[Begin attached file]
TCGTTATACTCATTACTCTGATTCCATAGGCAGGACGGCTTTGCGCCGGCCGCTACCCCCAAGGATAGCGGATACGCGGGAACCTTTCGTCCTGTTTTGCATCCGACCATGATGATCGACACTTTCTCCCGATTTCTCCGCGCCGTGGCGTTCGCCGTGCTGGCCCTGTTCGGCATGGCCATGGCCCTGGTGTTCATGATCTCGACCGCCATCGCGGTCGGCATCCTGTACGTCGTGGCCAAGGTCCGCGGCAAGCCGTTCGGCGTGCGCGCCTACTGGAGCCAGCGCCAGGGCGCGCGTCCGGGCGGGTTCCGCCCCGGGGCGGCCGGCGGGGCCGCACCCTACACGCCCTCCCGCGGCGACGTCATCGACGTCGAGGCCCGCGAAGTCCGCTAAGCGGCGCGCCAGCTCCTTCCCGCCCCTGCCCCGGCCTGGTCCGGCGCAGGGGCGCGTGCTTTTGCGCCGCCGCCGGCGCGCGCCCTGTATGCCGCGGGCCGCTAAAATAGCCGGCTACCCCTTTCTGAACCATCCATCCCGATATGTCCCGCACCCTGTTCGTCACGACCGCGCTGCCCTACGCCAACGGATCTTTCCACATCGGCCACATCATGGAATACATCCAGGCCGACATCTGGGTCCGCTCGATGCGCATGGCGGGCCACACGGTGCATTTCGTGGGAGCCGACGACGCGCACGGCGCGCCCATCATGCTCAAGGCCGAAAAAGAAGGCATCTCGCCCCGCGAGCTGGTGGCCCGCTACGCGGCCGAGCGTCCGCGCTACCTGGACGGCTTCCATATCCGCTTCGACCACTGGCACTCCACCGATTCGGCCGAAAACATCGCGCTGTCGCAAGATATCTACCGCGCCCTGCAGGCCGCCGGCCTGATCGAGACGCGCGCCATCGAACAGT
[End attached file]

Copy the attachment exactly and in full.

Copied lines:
TCGTTATACTCATTACTCTGATTCCATAGGCAGGACGGCTTTGCGCCGGCCGCTACCCCCAAGGATAGCGGATACGCGGGAACCTTTCGTCCTGTTTTGCATCCGACCATGATGATCGACACTTTCTCCCGATTTCTCCGCGCCGTGGCGTTCGCCGTGCTGGCCCTGTTCGGCATGGCCATGGCCCTGGTGTTCATGATCTCGACCGCCATCGCGGTCGGCATCCTGTACGTCGTGGCCAAGGTCCGCGGCAAGCCGTTCGGCGTGCGCGCCTACTGGAGCCAGCGCCAGGGCGCGCGTCCGGGCGGGTTCCGCCCCGGGGCGGCCGGCGGGGCCGCACCCTACACGCCCTCCCGCGGCGACGTCATCGACGTCGAGGCCCGCGAAGTCCGCTAAGCGGCGCGCCAGCTCCTTCCCGCCCCTGCCCCGGCCTGGTCCGGCGCAGGGGCGCGTGCTTTTGCGCCGCCGCCGGCGCGCGCCCTGTATGCCGCGGGCCGCTAAAATAGCCGGCTACCCCTTTCTGAACCATCCATCCCGATATGTCCCGCACCCTGTTCGTCACGACCGCGCTGCCCTACGCCAACGGATCTTTCCACATCGGCCACATCATGGAATACATCCAGGCCGACATCTGGGTCCGCTCGATGCGCATGGCGGGCCACACGGTGCATTTCGTGGGAGCCGACGACGCGCACGGCGCGCCCATCATGCTCAAGGCCGAAAAAGAAGGCATCTCGCCCCGCGAGCTGGTGGCCCGCTACGCGGCCGAGCGTCCGCGCTACCTGGACGGCTTCCATATCCGCTTCGACCACTGGCACTCCACCGATTCGGCCGAAAACATCGCGCTGTCGCAAGATATCTACCGCGCCCTGCAGGCCGCCGGCCTGATCGAGACGCGCGCCATCGAACAGT